Muscle Mass

Muscle Mass

Strength training is great for people of all ages. It helps prevent the loss of lean muscle mass, called sarcopenia, which occurs naturally with aging. Loss of muscle mass can begin as early as 30. The loss of mass accelerates from 1% to 5% at 70 years old. Loss of strength occurs at an even faster rate than muscle mass, with a 12-15% decrease every decade after 50. Fear not. Loss of muscle mass and strength is reversible. You have the power to improve both and age with resiliency.

In addition to building muscle mass, strength training improves balance, reduces the risk of cardiovascular disease, balances blood sugar, strengthens bones, improves posture and helps you lose or maintain weight. According to the Journal of Bone and Mineral Research, doing just 30 minutes of strength training twice a week improved bone mineral density, structure and overall strength in postmenopausal women.

Supporting Muscle Mass through Diet

Nutrition plays a vital role in supporting muscle mass. Dietary protein is critical. You should have protein as part of every meal and snack you eat — a minimum of 15 grams per meal and 10 per snack. Without adequate protein intake, your body starts to catabolize or break down itself. This is how you begin to lose muscle. As a result, you cannot build muscle mass or repair muscles even if you do strength training. The daily recommended intake of protein is between 0.8 to 1.0 grams per kilogram of body weight. A higher intake of protein is indicated for those with higher stress levels, physical activity or certain diseases that require more protein. Research has found that older adults need a higher protein intake at 1.0 to 1.3 g/kg of bodyweight. Meaning that for a 120-pound adult older than 65, 54 to 70g of protein each day would be appropriate.

In addition to helping with muscle mass, protein helps you feel satiated, helps balance blood sugar and provides the basis of the building blocks of your body. Hormones like the thyroid hormone are made from protein. Neurotransmitters like serotonin and dopamine are made from protein. Protein is essential for the immune system because it makes antibodies that allow your body to recognize harmful bacteria and viruses. Wound healing, tissue regeneration, hair growth and nerve function wouldn’t occur without protein. So even if you have no interest in muscle mass, it would be wise for you to be mindful of your protein intake.

Good Quality Protein

  • Fish are excellent sources of protein. They’re high in essential fatty acids, especially omega-3s, and are one of the only sources of vitamin D in food. Fish takes less time to defrost than other meats when frozen, making it easier to have for dinner on busy weeknights.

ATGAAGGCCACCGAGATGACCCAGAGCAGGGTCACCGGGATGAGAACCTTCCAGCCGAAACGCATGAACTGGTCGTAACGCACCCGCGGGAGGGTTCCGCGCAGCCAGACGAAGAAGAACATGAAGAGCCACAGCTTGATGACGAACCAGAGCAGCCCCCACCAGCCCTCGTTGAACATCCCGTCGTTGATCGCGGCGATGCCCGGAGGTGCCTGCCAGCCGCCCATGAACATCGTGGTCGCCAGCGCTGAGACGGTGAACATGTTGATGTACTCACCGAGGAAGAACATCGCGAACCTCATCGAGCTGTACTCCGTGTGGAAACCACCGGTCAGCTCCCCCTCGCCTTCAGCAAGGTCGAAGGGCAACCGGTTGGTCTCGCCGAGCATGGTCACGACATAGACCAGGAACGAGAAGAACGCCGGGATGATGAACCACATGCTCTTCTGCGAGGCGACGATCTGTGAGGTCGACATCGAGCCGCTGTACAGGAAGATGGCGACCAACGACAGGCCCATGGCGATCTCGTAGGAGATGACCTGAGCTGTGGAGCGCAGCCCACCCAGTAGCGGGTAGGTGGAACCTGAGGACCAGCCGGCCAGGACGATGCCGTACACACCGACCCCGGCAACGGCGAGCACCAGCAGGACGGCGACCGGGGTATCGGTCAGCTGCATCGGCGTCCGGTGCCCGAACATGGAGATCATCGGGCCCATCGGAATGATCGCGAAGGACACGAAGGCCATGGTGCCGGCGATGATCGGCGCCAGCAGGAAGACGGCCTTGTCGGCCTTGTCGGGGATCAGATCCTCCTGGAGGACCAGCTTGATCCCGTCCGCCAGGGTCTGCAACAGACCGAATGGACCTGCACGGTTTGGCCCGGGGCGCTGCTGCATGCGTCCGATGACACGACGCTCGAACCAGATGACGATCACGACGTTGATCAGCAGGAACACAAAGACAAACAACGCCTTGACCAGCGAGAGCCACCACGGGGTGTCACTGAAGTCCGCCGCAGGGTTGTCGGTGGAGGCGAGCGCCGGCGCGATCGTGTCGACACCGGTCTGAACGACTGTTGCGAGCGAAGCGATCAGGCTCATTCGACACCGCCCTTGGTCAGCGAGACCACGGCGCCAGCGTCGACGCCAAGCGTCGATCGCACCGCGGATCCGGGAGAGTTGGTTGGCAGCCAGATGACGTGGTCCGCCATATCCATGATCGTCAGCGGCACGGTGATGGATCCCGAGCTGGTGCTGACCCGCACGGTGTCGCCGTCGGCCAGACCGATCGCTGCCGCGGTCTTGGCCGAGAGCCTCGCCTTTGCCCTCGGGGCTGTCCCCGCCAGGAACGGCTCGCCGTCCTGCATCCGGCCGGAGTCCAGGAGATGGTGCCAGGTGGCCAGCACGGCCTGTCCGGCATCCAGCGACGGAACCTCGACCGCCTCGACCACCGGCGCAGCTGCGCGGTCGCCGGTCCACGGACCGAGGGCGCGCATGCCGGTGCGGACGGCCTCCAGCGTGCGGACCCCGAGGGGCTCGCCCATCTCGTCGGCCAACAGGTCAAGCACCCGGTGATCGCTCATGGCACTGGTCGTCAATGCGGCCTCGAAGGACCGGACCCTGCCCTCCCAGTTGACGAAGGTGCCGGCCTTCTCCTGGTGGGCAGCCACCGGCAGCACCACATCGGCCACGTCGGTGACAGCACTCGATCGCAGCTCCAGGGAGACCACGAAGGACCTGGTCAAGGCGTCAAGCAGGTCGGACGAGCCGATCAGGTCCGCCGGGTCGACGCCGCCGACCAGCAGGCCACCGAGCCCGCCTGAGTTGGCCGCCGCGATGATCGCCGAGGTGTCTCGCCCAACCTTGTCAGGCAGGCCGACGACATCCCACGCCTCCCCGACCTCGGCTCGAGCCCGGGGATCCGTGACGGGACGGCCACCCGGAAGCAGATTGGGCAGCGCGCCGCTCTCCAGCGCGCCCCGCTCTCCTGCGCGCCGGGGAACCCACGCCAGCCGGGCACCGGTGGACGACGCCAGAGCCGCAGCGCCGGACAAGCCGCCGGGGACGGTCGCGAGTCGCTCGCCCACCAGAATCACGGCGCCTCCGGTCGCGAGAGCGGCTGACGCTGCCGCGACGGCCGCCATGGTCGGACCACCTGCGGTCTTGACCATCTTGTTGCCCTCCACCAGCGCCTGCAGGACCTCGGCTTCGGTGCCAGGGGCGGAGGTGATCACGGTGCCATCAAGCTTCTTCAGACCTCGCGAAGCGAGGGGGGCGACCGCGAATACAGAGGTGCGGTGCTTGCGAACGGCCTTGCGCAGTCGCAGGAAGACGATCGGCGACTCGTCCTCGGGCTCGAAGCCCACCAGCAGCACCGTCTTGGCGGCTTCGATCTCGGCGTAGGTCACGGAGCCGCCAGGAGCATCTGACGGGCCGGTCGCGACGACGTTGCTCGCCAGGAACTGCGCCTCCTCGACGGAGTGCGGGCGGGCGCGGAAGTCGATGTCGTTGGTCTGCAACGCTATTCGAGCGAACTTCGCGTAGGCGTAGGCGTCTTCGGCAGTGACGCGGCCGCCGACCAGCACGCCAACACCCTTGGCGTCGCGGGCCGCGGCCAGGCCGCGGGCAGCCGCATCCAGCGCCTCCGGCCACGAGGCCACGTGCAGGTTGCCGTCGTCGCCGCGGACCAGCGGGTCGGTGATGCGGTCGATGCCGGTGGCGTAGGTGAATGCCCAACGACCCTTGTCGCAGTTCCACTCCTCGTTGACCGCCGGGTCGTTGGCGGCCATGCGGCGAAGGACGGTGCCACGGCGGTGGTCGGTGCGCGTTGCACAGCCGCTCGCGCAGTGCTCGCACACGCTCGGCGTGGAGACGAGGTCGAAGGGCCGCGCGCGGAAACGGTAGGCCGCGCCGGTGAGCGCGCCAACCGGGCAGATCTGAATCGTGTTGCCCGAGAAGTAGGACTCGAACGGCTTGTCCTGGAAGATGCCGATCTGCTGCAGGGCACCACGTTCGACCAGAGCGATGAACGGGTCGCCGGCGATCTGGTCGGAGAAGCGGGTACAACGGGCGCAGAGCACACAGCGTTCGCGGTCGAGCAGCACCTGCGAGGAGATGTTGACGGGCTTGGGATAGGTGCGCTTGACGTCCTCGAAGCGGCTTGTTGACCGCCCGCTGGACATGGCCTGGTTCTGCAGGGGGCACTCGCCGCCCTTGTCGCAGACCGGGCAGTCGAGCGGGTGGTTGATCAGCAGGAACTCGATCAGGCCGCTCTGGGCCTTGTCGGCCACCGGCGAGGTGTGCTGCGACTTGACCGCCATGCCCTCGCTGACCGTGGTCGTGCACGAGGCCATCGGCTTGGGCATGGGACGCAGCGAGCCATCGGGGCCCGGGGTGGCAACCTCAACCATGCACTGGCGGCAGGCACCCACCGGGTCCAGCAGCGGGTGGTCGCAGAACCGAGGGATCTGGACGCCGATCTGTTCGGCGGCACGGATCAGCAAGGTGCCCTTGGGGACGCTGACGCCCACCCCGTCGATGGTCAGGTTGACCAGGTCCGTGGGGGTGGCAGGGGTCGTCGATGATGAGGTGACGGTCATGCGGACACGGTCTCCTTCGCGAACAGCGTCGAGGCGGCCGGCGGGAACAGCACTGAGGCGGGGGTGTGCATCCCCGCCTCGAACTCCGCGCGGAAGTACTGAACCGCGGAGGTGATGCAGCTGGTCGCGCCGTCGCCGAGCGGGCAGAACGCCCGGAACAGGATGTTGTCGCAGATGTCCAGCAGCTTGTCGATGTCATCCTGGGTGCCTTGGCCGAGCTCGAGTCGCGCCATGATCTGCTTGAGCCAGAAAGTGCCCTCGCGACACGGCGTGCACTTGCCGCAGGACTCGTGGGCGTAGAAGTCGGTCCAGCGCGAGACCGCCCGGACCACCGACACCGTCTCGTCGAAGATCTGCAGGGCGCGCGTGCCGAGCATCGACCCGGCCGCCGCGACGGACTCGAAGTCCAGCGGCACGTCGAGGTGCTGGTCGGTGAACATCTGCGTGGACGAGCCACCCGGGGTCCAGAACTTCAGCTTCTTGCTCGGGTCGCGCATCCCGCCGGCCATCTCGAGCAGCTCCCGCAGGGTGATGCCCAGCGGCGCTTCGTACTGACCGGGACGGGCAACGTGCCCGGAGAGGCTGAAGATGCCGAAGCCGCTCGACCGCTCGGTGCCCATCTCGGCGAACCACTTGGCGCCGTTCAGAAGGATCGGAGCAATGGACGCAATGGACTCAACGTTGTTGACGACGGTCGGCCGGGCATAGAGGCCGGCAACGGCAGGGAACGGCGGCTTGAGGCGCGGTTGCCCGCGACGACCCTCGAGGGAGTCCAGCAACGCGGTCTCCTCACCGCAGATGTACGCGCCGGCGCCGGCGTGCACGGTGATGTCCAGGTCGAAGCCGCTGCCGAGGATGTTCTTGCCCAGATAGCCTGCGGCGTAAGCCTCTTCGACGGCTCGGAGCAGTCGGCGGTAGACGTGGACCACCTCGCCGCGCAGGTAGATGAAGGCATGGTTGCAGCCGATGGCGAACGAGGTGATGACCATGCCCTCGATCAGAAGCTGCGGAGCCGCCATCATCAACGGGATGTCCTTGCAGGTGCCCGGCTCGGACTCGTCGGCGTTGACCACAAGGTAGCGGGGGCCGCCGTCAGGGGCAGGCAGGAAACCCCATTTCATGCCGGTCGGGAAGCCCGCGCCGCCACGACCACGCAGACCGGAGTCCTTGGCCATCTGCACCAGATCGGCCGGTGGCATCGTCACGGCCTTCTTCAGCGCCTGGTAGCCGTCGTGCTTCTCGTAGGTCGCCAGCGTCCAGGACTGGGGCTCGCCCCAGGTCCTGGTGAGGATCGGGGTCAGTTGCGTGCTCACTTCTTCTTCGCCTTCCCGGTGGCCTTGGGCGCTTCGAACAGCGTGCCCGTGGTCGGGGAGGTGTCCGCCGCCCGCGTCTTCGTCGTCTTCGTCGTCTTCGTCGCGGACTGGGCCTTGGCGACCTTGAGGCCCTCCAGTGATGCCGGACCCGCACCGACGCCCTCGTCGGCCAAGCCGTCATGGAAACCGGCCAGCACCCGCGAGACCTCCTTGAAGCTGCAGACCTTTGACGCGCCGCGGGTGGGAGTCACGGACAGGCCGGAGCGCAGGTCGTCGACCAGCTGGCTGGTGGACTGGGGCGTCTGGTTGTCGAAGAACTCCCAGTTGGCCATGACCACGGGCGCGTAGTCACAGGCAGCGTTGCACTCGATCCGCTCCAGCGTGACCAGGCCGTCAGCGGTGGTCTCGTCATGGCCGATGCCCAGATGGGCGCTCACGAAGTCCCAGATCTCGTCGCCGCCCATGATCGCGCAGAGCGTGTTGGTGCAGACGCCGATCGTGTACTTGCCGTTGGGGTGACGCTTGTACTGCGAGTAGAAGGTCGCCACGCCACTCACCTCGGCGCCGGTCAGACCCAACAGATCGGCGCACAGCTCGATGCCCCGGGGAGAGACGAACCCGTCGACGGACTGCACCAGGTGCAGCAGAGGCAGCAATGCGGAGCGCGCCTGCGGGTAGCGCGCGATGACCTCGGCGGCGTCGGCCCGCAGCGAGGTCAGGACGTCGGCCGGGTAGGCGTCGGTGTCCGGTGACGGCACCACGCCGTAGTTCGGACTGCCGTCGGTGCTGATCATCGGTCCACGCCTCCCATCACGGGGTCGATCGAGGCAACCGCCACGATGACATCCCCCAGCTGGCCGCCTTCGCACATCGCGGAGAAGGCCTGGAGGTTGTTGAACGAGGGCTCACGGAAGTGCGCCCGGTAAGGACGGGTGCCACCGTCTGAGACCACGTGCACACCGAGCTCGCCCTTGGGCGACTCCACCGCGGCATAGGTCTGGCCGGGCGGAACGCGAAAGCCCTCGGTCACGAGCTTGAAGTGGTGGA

• Chicken and turkey — think breast meat, organic sausage or nitrate-free deli meat — make a great protein addition to any meal.
  • Bison is higher in protein, iron and omega-3s than beef and has the benefit of always being grass-fed. For beef, look for grass-fed and only 10% fat.
  • Beans and quinoa are high in fiber and protein, making them helpful for lowering cholesterol and helping you feel full. Buying dried beans is preferred, but when in doubt, purchase low-sodium canned beans and rinse them. If dried beans and quinoa tend to bother your stomach, try soaking them overnight and then rinsing them before preparing them. This gets rid of phytic and oxalic acid, which can irritate your GI tract and bind to minerals in the beans like iron so you can’t absorb them.
  • Full-fat or 2% dairy also makes for a great protein source. Make sure that you get unsweetened and then if you desire, add natural sweeteners like fruit, organic honey or maple syrup if needed. Natural sweeteners from whole foods sources are better than artificial sweeteners, added sugars and even Stevia.
  • Nuts and seeds have protein, healthy fats, fiber and are extremely nutrient-dense. Look for unsalted nuts and pay attention to if they have been roasted in any hydrogenated oils. Dry roasted means no oil at all.

Easy Ways to Add Protein to Meals & Snacks

  • Protein powder. Add full scoops into smoothies or sprinkle some into oatmeal, yogurt parfaits, homemade breads or even homemade chocolates. (Check out BeWell Associates’ website for a chocolate peanut cup recipe that uses chocolate protein powder.)
  • Organic, nitrate-free deli meat. Add this to salads, omelets, wraps or consume it as part of an easy snack. Any busy mom can eat a banana and three slices of deli meat on the side.
  • Nut butters. Make sure they are made without hydrogenated fats, added sugars or preservatives. Add it to smoothies, serve on top of oatmeal, have it on whole-grain toast or as part of snack to balance out the sugar in fruit.
  • Canned salmon and tuna in water or olive oil. Add the fish to salads and wraps. These are great to have for lunch when you don’t have time to cook.
  • Beef, turkey or venison jerky. Look for a limited ingredient option with no added sugar and free of nitrates.
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Article from Centered Magazine

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